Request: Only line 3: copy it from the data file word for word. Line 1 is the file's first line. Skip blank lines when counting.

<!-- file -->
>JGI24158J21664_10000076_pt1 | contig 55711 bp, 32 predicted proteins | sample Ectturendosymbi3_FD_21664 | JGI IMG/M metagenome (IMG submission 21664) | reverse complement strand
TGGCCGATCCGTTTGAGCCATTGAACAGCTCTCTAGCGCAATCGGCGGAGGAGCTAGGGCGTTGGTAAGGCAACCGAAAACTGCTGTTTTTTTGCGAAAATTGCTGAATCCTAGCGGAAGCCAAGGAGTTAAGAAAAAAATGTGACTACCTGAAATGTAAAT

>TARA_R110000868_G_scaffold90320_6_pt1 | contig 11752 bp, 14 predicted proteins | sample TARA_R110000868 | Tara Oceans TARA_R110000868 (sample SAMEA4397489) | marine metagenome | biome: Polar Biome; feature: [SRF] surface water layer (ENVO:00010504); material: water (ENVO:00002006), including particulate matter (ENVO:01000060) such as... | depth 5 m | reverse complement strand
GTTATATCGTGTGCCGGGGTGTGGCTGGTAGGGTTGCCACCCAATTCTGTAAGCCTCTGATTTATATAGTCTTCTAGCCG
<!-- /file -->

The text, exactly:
>TARA_R110000868_G_scaffold90320_6_pt1 | contig 11752 bp, 14 predicted proteins | sample TARA_R110000868 | Tara Oceans TARA_R110000868 (sample SAMEA4397489) | marine metagenome | biome: Polar Biome; feature: [SRF] surface water layer (ENVO:00010504); material: water (ENVO:00002006), including particulate matter (ENVO:01000060) such as... | depth 5 m | reverse complement strand